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China needs to change with new leader: Dalai Lama

world Updated: Nov 05, 2012 15:54 IST

AFP
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The use of "secrecy, censorship and bullying" to silence dissenting voices in China must end under the country's incoming leader, the Dalai Lama said on Monday.

President-in-waiting Xi Jinping will have "no alternative" but to accept political change over the coming years, the exiled Tibetan spiritual leader told reporters in Yokohama, near Tokyo.

"Now Hu Jintao era passed. Now Xi Jinping (is) becoming the president. I think there is no alternative except there is some political change," the Dalai Lama said on the third day of a 12-day stay in Japan.

"Hu Jintao started to build harmonious society, stable society. So for stable society, I think gap (between the) rich and (the) poor must be reduced.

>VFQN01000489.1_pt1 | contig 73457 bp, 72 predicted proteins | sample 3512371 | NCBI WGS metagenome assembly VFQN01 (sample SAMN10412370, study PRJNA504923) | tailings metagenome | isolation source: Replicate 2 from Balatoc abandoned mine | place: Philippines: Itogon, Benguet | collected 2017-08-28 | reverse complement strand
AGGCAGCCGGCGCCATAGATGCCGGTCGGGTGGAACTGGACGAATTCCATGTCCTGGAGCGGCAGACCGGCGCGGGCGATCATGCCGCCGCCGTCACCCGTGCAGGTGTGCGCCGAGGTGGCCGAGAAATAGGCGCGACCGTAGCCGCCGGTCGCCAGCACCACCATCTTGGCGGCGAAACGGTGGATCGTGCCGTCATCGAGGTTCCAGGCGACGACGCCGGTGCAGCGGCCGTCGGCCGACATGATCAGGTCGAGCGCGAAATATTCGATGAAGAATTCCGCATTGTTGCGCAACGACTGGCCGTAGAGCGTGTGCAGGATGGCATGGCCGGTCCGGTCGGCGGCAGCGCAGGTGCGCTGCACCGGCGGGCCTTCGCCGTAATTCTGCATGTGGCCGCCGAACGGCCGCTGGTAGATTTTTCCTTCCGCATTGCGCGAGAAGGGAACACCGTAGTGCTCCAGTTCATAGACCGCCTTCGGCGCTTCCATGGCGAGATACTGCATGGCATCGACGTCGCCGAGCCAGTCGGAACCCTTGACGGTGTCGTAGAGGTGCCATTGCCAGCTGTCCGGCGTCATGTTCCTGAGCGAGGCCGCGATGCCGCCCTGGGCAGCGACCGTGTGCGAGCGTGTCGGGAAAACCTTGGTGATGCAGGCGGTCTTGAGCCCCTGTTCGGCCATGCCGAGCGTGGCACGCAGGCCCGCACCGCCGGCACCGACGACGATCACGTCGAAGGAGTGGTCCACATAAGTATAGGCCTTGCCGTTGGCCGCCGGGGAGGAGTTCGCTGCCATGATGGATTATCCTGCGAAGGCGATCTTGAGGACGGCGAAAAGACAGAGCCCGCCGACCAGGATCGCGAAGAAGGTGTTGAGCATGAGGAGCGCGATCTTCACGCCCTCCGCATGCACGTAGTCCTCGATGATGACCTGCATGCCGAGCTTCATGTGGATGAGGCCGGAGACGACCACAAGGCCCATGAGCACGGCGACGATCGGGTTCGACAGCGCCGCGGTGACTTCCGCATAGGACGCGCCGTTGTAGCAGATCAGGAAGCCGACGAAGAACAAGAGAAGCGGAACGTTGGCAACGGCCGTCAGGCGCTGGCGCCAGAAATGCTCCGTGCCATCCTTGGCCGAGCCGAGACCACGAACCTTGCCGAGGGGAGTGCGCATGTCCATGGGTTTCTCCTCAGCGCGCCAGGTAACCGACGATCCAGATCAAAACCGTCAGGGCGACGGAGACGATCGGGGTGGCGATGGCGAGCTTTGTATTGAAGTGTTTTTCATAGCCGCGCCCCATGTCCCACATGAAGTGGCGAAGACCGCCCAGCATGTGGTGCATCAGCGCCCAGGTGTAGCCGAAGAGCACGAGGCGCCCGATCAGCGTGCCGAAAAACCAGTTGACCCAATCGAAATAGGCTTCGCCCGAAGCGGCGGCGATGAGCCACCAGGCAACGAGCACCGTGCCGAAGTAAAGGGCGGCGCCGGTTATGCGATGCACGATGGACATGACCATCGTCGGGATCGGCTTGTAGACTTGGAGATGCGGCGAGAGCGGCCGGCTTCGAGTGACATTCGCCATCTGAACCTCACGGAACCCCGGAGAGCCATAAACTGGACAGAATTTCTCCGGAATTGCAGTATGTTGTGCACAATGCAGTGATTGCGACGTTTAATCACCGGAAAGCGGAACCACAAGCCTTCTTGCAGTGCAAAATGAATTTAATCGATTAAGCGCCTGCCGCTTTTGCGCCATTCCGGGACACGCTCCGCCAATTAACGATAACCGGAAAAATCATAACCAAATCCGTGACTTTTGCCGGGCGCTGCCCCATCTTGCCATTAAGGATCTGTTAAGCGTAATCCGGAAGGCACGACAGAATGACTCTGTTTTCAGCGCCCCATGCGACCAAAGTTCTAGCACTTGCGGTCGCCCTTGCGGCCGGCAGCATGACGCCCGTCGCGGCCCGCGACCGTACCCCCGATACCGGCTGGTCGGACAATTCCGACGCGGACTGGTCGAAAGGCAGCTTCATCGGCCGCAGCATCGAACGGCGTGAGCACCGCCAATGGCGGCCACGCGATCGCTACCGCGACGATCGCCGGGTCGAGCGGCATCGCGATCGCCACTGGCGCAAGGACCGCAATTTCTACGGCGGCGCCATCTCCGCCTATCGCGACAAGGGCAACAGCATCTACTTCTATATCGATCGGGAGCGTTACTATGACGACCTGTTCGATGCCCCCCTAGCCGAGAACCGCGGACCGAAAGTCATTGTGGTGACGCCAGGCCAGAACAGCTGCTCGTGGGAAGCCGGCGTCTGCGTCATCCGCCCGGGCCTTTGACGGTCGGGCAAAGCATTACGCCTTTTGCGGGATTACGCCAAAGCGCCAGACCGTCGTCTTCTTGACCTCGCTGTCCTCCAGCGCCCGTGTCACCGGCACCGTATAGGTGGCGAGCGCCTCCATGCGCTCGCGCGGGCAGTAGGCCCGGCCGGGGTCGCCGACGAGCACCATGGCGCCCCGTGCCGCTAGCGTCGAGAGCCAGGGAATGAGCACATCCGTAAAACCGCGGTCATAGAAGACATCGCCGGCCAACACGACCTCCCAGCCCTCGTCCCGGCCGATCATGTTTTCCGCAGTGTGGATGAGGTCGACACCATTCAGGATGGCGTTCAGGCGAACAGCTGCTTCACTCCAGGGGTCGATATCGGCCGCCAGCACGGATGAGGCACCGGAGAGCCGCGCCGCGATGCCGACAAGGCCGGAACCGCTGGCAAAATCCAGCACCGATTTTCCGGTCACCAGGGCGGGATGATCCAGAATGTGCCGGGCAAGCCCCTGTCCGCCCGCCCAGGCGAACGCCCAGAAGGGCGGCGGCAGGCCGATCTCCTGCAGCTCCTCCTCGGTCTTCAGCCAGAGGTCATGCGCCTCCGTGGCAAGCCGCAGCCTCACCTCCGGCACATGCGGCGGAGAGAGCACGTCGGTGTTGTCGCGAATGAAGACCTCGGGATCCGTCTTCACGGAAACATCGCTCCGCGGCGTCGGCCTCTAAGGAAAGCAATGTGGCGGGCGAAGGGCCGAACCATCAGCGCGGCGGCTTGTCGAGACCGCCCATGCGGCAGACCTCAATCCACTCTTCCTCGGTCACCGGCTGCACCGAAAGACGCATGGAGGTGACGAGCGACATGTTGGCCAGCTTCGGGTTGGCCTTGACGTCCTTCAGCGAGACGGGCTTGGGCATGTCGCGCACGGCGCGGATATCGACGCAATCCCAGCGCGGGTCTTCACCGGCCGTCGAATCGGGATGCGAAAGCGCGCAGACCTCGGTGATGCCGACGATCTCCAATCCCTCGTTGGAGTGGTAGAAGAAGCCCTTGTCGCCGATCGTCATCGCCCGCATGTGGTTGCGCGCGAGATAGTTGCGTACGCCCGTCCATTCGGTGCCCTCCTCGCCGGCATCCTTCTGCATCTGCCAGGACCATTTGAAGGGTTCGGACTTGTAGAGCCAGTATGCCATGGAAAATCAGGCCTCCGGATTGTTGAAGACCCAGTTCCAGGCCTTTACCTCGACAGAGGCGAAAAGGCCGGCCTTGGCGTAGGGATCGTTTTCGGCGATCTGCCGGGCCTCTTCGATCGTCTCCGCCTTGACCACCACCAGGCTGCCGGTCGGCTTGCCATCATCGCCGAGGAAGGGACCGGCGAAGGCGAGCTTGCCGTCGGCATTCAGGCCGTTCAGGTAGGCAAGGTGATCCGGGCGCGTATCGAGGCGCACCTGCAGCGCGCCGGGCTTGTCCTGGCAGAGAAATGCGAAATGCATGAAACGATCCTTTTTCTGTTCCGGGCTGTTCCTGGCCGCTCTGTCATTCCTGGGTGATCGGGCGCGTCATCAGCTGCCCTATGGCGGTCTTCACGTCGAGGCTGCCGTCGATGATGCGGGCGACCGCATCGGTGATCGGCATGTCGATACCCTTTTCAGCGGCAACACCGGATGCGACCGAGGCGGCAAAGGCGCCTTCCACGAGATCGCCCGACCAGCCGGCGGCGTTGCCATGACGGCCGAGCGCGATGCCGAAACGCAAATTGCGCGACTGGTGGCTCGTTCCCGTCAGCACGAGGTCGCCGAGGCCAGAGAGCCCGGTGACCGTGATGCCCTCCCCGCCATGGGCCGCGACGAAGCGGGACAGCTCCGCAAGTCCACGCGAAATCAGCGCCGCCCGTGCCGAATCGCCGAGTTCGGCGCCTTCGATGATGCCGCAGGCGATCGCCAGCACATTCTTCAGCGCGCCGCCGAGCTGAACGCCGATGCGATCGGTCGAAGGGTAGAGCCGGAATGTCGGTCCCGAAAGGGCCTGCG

"Also you need an independent judiciary system, free press, rule of law. These are very, very important.

"So the goal, harmony, wonderful. Stability, wonderful. But use of secrecy, censorship and bullying... there is something wrong in their system," said the saffron-robed monk.

"I think to create a genuine harmony... you need openness."

China denounces the Dalai Lama as a "splittist" seeking an independent Tibet, accusations he has repeatedly denied.

At a closed-doors congress beginning Thursday, Beijing's power players will anoint a new chief for the next 10 years. His regime will have to address growing anger over graft as well as challenges from a vocal band of dissidents and rights activists.

Vice president Xi is widely expected to be promoted to Communist Party general-secretary this week and then state president next year, succeeding Hu in a 10-yearly leadership change.

The Dalai Lama has a large following in Japan and he is a frequent visitor to the country, many of whose 127 million people practise some elements of Buddhism.

The 77-year-old Nobel Laureate said he believes democracy is the best system that China could adopt to solve the problems it faces, including a debilitating territorial dispute with Japan.

He said an over-emphasis on nationalism was at the root of difficulties.

Education materials are "extreme, almost like (saying) Chinese culture is (the) best, China (as a) nation is the best", he said, adding "too much emotion (is) involved, that (is) not realistic."